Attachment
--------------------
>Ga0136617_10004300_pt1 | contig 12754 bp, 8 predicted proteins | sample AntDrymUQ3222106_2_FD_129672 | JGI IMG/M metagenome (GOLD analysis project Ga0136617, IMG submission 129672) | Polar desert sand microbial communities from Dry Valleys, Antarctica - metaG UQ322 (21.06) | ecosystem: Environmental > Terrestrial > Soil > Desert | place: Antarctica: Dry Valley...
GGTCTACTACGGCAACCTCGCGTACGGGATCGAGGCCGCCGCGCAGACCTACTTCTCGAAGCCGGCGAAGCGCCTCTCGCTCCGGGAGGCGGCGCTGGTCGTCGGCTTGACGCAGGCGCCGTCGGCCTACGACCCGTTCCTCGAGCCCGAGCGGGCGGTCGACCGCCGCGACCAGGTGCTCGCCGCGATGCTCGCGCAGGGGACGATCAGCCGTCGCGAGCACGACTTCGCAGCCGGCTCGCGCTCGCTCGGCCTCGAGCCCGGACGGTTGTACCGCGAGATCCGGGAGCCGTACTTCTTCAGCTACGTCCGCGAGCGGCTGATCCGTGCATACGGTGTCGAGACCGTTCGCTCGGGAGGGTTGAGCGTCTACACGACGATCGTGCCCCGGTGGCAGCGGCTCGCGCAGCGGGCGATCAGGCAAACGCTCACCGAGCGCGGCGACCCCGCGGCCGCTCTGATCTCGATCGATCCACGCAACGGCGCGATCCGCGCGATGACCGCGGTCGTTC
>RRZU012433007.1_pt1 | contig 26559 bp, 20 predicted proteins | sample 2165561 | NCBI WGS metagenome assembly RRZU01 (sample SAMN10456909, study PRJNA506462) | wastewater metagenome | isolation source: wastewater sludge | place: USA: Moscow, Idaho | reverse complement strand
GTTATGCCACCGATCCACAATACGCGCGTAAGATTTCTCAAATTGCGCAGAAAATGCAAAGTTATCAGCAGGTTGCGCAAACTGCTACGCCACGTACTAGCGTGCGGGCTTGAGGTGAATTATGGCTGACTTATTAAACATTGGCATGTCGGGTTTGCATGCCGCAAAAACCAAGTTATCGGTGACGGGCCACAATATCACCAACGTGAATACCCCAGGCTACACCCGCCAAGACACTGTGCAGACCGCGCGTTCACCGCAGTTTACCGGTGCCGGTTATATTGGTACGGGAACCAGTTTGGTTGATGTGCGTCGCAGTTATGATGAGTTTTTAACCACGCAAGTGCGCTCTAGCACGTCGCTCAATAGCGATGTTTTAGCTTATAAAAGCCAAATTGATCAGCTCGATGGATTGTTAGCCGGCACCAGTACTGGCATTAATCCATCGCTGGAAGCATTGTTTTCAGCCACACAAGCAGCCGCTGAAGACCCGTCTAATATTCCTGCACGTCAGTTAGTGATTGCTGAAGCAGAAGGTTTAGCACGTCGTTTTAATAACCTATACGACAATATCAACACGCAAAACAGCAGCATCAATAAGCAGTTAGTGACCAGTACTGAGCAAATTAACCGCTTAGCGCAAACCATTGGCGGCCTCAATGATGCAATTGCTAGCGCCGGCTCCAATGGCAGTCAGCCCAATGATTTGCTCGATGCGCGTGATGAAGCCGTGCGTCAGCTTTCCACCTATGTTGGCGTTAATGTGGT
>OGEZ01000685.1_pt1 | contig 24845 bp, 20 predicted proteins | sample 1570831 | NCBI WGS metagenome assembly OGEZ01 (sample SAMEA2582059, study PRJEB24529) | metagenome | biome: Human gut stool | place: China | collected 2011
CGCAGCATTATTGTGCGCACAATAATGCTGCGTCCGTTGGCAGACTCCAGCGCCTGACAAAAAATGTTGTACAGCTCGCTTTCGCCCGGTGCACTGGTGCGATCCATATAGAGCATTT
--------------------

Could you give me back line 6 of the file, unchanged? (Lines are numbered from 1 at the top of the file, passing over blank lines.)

CGCAGCATTATTGTGCGCACAATAATGCTGCGTCCGTTGGCAGACTCCAGCGCCTGACAAAAAATGTTGTACAGCTCGCTTTCGCCCGGTGCACTGGTGCGATCCATATAGAGCATTT